Monday, July 31, 2017


A fire at a fertilizer plant in rural Alabama on Saturday spread caustic smoke and prompted an order for hundreds of residents to stay inside before it was extinguished, local media reported.

The early morning fire in Atmore, Alabama, roughly 50 miles (80 km) northwest of Mobile near the Florida state line, occurred before 5:30 a.m. local time at the Tiger-Sul Products plant, company spokesman Usman Khalid said.

Atmore Police Chief Chuck Brooks could not be reached on Saturday, but he told WALA-TV that the sulfur fire had forced about 200 to 300 residents near the plant to remain inside their homes as a precaution.

No injuries were reported as the fire engulfed a warehouse on the plant site, media reports said. The plant was closed at the time, Khalid said.

Tiger-Sul manufactures sulfur fertilizer, including sulfur bentonite, according to the closely-held company's website.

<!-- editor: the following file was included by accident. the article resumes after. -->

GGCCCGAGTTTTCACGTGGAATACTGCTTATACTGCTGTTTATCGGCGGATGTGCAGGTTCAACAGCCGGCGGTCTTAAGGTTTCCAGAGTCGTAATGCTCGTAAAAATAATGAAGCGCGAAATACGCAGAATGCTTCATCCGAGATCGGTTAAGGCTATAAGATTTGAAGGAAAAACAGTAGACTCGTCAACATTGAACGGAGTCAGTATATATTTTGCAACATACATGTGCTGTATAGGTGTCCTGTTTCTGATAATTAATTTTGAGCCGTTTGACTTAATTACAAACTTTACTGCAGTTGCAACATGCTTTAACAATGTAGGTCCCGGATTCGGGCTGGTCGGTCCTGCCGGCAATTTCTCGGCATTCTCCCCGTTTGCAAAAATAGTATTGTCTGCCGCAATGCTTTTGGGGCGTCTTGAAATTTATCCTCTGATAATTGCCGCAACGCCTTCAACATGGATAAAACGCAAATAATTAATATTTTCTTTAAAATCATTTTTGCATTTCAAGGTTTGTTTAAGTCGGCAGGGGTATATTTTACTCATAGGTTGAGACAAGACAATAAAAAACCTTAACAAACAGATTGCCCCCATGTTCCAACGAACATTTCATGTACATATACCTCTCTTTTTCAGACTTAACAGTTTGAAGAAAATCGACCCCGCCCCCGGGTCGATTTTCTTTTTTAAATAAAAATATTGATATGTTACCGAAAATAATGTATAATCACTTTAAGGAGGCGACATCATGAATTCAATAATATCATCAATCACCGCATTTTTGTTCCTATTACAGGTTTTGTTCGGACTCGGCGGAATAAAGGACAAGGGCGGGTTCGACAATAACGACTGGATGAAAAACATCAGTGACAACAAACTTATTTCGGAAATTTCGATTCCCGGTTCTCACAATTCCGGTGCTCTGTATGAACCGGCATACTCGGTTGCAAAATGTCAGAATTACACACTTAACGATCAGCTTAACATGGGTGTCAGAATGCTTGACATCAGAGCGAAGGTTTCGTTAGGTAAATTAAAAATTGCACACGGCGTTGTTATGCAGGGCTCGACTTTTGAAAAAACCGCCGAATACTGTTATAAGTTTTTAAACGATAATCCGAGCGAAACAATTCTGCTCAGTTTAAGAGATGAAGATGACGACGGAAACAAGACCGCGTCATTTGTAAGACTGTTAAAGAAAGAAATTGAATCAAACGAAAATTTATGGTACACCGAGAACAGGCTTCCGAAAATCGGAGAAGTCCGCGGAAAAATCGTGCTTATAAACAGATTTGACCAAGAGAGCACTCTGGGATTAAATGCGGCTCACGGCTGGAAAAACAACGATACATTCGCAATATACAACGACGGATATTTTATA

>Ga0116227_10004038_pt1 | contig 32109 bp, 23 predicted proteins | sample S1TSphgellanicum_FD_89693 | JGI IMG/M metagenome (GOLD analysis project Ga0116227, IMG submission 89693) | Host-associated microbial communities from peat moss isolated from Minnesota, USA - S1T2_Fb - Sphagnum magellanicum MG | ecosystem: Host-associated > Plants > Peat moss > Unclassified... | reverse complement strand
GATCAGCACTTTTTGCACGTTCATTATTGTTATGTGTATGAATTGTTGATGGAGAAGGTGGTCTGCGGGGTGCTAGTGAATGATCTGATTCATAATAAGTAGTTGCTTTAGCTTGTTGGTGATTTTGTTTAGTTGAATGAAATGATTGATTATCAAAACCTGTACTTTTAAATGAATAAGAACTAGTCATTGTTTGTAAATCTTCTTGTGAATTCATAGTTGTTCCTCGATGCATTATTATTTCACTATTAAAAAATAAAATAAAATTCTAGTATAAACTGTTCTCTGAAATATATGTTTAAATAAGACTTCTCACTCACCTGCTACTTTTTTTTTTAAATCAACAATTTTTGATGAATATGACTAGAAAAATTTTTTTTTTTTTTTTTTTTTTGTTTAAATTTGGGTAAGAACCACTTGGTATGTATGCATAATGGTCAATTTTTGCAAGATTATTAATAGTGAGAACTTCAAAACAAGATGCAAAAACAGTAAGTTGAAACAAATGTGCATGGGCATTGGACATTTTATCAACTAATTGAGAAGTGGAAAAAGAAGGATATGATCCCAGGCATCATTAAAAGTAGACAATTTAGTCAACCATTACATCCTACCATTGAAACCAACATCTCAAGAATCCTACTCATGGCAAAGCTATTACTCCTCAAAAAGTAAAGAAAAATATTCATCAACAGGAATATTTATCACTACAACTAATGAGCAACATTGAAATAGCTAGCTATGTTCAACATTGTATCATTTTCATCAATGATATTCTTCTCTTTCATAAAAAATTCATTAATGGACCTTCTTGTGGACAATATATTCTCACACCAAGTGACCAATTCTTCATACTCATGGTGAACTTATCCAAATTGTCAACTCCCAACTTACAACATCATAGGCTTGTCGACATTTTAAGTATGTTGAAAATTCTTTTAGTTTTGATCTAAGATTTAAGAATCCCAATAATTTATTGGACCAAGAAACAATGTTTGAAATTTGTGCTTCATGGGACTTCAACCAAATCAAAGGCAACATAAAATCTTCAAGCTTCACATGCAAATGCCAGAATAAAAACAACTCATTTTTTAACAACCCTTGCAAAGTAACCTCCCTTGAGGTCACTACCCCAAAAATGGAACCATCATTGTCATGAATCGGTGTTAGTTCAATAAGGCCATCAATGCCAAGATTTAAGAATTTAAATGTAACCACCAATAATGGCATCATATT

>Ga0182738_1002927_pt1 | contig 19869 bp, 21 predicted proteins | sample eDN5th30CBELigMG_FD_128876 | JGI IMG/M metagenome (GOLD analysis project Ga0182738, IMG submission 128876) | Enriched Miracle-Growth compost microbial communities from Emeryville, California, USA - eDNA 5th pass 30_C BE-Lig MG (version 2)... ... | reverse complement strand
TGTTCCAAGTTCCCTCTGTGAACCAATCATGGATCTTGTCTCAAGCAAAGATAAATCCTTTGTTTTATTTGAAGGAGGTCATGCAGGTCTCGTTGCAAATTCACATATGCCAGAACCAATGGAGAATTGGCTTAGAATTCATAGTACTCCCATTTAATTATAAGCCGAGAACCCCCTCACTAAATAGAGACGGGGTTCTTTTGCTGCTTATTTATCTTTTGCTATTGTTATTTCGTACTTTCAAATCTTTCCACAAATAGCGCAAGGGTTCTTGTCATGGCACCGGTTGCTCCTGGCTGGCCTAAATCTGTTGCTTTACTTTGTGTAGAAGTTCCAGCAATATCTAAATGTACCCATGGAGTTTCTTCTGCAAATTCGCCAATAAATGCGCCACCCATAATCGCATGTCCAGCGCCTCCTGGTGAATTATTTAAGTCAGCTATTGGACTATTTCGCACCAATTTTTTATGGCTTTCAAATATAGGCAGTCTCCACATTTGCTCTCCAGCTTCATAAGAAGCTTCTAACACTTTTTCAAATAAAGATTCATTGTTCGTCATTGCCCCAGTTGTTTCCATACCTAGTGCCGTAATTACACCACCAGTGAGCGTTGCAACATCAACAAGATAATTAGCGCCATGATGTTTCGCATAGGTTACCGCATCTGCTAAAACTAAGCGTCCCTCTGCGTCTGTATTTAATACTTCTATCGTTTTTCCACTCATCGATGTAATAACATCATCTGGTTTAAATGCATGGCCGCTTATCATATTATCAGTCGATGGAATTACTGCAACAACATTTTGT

Khalid said the local fire department was conducting air testing after the fire was extinguished Saturday afternoon and did not immediately have information on any potential health hazards from the smoke.


ATMORE, Ala. (AP) — A plant that produces agricultural chemicals caught fire Saturday in southwest Alabama, blanketing the area with potentially hazardous smoke and prompting an order for people to stay inside.

Police said the fire began before dawn at a factory operated by Tiger-Sul Products, and crews were still on the scene hours later. No injuries were reported.

Atmore Police Chief Chuck Brooks told WALA-TV that sulfur was burning in a warehouse, and 200 to 300 residents nearest the plant were asked to stay inside their homes as a precaution.

"It is extremely hard to breathe near the warehouse," Brooks said.

The Tiger-Sul website said it produces products including agricultural sulfur, which can cause skin irritation and breathing problems if inhaled. Company officials did not return an email message seeking comment.

Sheriff's officials closed part of U.S. 31 because of the smoke and diverted traffic to Interstate 65.

The plant is located about 50 miles (80 km) northeast of Mobile in a town of about 10,000 people.